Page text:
FILM REVIEW: Shin Godzilla is everything a monster movie should be
Godzilla, star of the world's longest continually running film franchise, has returned to the UK this year.
Hideaki Anno’s Shin Godzilla, the 31st movie in the series, was initially released last year in Japan and won seven awards at the 40th Japanese Academy Prize, including Picture of the Year – but does it hold up for a Western audience?
Shin Godzilla (meaning “new Godzilla”) differs greatly from Hollywood’s take on the king of the monsters from 2014. Whilst the latter was portrayed as a somewhat heroic force of nature, Shin goes back to its roots as a destructive nuclear mutation, punishing mankind for its mistakes. The plot is heavily political, packed with commentary on the shape of the Japanese government. Tokyo Bay has been flooded, and this is soon revealed to be the work of an unidentified aquatic creature. This being is pretty incompetent to begin with – it doesn’t even have arms and can barely hold its own weight. The real problem is how the authorities are weighed down by a number of pointless traditions that prevent them from dealing with the beast before it evolves into a much bigger threat. The forward-thinking Rando Yaguchi (Hiroki Hasegawa) is then entrusted to build a task force of masterminds, setting their customs aside to come up with a solution.
Most of this is made up of intense boardroom discussions – you can really feel the desperation of the characters as they struggle to find a means of beating the seemingly invincible entity. Each character has a distinct personality. The two with the most screen time, Yaguchi and US agent Kayoko Ann Patterson (Satomi Ishihara), are particularly fleshed out and there is a great dynamic between them. The plot is incredibly fast paced, with each exciting new development leading to another. Occasionally, it gets a little too fast, making it difficult for the audience to keep up with what is going on.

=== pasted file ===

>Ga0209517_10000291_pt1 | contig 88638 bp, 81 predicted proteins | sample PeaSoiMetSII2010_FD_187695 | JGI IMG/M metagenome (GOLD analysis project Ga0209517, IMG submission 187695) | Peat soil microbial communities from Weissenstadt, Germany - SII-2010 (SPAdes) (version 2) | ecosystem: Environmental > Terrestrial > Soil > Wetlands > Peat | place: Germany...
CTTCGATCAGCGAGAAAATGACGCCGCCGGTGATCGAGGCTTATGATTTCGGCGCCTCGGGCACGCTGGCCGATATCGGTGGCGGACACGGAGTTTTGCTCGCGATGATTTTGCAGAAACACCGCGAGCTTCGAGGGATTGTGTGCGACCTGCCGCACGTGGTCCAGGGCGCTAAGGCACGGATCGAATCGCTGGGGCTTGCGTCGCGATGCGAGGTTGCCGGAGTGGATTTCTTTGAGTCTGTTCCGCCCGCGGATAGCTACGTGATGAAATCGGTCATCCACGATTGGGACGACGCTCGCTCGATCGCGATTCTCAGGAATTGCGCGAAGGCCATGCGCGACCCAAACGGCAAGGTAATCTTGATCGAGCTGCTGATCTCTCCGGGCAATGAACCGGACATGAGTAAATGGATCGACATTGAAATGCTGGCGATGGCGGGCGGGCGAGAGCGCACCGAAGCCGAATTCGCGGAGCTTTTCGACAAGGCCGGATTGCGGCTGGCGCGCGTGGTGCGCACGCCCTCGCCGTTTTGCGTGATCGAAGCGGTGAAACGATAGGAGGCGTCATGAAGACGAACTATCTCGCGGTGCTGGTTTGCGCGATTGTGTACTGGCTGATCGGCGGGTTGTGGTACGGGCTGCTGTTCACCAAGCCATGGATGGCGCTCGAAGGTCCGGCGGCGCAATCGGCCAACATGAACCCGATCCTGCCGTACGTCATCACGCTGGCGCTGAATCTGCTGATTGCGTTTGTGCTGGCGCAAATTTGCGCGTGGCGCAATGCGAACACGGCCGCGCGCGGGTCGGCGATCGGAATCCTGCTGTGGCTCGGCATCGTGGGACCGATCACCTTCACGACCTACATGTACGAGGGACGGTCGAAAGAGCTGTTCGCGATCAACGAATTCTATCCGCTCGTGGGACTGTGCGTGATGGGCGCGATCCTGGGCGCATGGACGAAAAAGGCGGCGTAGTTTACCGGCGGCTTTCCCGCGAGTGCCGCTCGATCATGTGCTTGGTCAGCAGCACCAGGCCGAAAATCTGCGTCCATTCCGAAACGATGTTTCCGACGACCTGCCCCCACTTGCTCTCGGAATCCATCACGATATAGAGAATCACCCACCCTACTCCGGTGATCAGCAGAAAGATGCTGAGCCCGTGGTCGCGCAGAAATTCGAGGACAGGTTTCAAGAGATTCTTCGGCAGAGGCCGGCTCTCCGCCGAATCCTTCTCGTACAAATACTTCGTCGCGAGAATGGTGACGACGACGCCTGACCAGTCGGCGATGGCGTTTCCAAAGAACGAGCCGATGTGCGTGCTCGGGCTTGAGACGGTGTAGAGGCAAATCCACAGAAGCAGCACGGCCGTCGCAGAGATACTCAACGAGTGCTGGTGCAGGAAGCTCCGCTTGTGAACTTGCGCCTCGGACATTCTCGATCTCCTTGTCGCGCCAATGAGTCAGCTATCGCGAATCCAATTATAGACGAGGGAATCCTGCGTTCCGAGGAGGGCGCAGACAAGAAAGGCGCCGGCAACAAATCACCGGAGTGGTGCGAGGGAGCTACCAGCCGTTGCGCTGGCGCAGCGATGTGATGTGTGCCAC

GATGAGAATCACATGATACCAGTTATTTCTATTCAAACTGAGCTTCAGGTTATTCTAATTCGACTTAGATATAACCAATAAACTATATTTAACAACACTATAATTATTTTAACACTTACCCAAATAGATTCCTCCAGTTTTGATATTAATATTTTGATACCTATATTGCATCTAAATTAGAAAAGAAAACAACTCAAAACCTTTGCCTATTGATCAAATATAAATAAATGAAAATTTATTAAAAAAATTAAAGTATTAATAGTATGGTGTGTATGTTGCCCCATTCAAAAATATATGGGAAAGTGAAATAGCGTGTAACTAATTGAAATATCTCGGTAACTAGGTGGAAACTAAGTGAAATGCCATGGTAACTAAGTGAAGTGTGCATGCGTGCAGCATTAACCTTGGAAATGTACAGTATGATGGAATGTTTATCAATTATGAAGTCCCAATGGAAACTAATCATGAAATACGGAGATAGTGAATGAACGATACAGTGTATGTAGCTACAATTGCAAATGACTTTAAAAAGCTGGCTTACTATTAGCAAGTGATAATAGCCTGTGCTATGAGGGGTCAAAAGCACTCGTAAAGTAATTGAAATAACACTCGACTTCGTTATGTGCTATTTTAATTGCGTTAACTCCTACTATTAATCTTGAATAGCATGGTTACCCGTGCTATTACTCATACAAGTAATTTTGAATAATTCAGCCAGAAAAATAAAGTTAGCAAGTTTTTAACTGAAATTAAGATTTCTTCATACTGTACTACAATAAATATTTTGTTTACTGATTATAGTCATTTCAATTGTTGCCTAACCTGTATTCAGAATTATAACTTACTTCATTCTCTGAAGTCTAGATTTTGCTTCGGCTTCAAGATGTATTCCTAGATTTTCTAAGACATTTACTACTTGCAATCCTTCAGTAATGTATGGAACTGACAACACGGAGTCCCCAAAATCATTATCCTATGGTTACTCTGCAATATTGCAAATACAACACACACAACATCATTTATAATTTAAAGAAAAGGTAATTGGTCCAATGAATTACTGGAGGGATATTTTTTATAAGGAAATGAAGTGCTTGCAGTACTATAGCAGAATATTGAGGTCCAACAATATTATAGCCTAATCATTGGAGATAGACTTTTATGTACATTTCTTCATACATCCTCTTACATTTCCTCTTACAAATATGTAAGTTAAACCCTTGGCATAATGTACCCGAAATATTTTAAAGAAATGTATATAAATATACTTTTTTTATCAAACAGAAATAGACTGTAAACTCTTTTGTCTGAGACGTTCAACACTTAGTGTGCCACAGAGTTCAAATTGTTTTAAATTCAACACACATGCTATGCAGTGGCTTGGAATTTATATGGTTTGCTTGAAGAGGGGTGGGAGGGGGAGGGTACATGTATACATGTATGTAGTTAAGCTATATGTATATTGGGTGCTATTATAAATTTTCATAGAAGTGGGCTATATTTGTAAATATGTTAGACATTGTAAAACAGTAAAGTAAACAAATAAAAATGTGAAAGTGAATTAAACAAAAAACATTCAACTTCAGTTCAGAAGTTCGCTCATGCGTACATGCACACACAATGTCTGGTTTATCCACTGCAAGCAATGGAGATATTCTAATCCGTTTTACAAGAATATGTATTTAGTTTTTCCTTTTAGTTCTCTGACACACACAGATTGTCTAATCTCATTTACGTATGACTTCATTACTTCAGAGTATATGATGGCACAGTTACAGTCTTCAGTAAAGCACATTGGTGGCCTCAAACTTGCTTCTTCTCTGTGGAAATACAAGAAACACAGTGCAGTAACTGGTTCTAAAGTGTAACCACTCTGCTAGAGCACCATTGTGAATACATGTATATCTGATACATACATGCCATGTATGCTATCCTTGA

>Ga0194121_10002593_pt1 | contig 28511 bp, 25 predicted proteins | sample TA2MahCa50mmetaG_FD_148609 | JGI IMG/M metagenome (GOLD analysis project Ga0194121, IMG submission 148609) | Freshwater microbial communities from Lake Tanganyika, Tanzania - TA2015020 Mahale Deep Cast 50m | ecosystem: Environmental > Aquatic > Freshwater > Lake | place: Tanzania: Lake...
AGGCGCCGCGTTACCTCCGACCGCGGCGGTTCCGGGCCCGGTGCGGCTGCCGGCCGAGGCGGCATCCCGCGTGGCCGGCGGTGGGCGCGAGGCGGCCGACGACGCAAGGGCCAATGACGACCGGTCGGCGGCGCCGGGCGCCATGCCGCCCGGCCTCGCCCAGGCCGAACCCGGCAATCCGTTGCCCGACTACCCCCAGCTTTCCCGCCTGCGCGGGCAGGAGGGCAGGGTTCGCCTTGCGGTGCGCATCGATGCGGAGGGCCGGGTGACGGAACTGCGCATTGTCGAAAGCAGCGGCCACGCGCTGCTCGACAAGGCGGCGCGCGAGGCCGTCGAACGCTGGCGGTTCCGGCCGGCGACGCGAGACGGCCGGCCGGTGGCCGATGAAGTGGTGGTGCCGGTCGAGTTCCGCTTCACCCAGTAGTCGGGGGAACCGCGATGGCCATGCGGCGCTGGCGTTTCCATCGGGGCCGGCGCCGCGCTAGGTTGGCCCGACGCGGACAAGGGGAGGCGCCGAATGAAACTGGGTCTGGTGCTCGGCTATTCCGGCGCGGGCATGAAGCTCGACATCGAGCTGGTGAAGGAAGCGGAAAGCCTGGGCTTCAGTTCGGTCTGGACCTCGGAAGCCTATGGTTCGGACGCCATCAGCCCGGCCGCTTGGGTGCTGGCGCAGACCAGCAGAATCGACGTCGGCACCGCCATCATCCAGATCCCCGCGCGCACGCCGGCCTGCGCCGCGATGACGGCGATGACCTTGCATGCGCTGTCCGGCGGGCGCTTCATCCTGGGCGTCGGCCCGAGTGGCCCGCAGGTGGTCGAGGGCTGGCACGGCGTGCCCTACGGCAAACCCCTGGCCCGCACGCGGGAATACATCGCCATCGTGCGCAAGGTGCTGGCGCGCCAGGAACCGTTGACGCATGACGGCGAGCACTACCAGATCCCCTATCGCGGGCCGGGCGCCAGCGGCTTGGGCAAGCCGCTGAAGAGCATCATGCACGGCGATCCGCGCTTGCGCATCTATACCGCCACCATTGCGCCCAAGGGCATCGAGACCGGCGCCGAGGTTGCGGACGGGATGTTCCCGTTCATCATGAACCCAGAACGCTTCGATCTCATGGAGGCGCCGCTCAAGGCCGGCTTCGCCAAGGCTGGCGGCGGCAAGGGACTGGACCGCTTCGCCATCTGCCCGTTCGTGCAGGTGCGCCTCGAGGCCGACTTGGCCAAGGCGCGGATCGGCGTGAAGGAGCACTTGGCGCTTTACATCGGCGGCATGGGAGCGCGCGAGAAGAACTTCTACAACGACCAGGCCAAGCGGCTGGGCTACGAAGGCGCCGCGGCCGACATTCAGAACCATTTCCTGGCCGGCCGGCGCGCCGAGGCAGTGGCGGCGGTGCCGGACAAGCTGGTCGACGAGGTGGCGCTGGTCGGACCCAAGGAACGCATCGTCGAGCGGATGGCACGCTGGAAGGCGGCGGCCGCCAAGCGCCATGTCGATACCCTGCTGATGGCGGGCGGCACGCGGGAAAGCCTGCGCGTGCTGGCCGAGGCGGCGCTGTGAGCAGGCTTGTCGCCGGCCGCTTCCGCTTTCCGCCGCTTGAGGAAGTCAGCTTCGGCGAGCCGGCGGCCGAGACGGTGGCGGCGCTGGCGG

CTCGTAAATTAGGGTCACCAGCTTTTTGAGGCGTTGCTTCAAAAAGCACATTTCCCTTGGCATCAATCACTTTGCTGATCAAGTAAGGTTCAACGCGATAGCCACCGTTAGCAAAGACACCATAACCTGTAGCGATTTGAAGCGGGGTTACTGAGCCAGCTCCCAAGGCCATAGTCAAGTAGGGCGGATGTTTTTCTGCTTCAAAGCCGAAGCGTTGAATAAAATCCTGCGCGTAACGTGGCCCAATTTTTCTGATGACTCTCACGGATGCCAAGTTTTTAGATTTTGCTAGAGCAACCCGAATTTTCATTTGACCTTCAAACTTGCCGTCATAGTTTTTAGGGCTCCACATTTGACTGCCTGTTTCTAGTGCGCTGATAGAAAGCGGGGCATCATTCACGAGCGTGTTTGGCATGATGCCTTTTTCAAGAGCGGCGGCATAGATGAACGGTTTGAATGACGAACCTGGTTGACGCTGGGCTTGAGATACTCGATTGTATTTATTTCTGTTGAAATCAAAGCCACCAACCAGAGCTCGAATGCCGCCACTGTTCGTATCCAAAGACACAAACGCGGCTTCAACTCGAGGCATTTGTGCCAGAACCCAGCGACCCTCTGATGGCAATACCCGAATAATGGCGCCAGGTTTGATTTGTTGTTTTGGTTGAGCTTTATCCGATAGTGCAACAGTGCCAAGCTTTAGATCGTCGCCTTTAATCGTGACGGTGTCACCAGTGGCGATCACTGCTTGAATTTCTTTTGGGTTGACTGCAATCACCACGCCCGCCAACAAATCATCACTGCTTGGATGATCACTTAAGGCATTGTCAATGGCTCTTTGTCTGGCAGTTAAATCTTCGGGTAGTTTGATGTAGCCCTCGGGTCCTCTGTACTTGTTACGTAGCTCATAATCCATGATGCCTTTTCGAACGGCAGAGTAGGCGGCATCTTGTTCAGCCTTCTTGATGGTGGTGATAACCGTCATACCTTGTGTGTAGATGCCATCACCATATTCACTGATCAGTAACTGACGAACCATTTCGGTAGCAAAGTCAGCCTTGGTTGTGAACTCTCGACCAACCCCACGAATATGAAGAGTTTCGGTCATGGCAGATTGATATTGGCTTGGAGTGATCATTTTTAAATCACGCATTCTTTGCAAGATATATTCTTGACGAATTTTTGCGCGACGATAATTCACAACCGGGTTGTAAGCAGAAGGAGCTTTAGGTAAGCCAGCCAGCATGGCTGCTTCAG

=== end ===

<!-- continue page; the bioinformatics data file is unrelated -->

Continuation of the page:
Despite its themes of politics and disaster, the film is not short of humour, whether it’s the banter between the members of the task force or Ren Osugi’s excellent performance as the laughable Prime Minister.
Shin Godzilla boasts some truly amazing special effects. The titular monster looks more horrifying than ever before, with grotesque detail that really emphasises its nuclear origins. However, the beady eyes may cause some unintentional laughs – in some close-up frames, they almost resemble stick-on googly eyes. The best shots in the movie are those that show the sheer destruction Godzilla has caused – they’re chillingly similar to the 2011 Tōhoku eathquake and Fukushima Daiichi nuclear disaster. The pain of the victims really comes across in these scenes, and they deliver a strong anti-nuclear message.
Japan’s latest instalment in the Godzilla franchise had a limited screening in cinemas across the UK this summer and will get a home media release in December. As with almost all movies, the film isn’t perfect, but it’s exciting, thought-provoking and entertaining enough for the flaws not to matter – this is arguably the best Godzilla has been since its debut in 1954. If you feel like watching a monster movie, make it Shin Godzilla.